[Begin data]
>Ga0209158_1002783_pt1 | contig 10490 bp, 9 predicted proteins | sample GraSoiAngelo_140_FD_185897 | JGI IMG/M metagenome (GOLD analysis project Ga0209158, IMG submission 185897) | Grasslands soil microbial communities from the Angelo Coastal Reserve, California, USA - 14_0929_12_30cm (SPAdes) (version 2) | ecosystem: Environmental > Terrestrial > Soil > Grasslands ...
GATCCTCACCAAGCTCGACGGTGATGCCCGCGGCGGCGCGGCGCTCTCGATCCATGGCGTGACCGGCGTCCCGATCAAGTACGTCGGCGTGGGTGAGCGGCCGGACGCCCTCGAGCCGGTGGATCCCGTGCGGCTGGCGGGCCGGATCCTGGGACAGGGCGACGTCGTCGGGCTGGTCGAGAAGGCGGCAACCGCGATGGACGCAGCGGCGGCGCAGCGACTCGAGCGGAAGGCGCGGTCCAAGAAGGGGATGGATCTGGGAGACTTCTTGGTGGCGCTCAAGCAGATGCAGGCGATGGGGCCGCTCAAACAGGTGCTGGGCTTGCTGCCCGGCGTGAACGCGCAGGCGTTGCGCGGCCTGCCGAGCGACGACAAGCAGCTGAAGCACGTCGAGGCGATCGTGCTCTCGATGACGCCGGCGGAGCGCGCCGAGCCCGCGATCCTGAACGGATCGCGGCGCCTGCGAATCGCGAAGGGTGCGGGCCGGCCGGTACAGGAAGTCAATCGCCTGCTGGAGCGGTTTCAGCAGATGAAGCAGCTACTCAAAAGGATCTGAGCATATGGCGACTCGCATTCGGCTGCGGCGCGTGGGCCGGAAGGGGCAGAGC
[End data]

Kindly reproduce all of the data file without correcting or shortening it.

>Ga0209158_1002783_pt1 | contig 10490 bp, 9 predicted proteins | sample GraSoiAngelo_140_FD_185897 | JGI IMG/M metagenome (GOLD analysis project Ga0209158, IMG submission 185897) | Grasslands soil microbial communities from the Angelo Coastal Reserve, California, USA - 14_0929_12_30cm (SPAdes) (version 2) | ecosystem: Environmental > Terrestrial > Soil > Grasslands ...
GATCCTCACCAAGCTCGACGGTGATGCCCGCGGCGGCGCGGCGCTCTCGATCCATGGCGTGACCGGCGTCCCGATCAAGTACGTCGGCGTGGGTGAGCGGCCGGACGCCCTCGAGCCGGTGGATCCCGTGCGGCTGGCGGGCCGGATCCTGGGACAGGGCGACGTCGTCGGGCTGGTCGAGAAGGCGGCAACCGCGATGGACGCAGCGGCGGCGCAGCGACTCGAGCGGAAGGCGCGGTCCAAGAAGGGGATGGATCTGGGAGACTTCTTGGTGGCGCTCAAGCAGATGCAGGCGATGGGGCCGCTCAAACAGGTGCTGGGCTTGCTGCCCGGCGTGAACGCGCAGGCGTTGCGCGGCCTGCCGAGCGACGACAAGCAGCTGAAGCACGTCGAGGCGATCGTGCTCTCGATGACGCCGGCGGAGCGCGCCGAGCCCGCGATCCTGAACGGATCGCGGCGCCTGCGAATCGCGAAGGGTGCGGGCCGGCCGGTACAGGAAGTCAATCGCCTGCTGGAGCGGTTTCAGCAGATGAAGCAGCTACTCAAAAGGATCTGAGCATATGGCGACTCGCATTCGGCTGCGGCGCGTGGGCCGGAAGGGGCAGAGC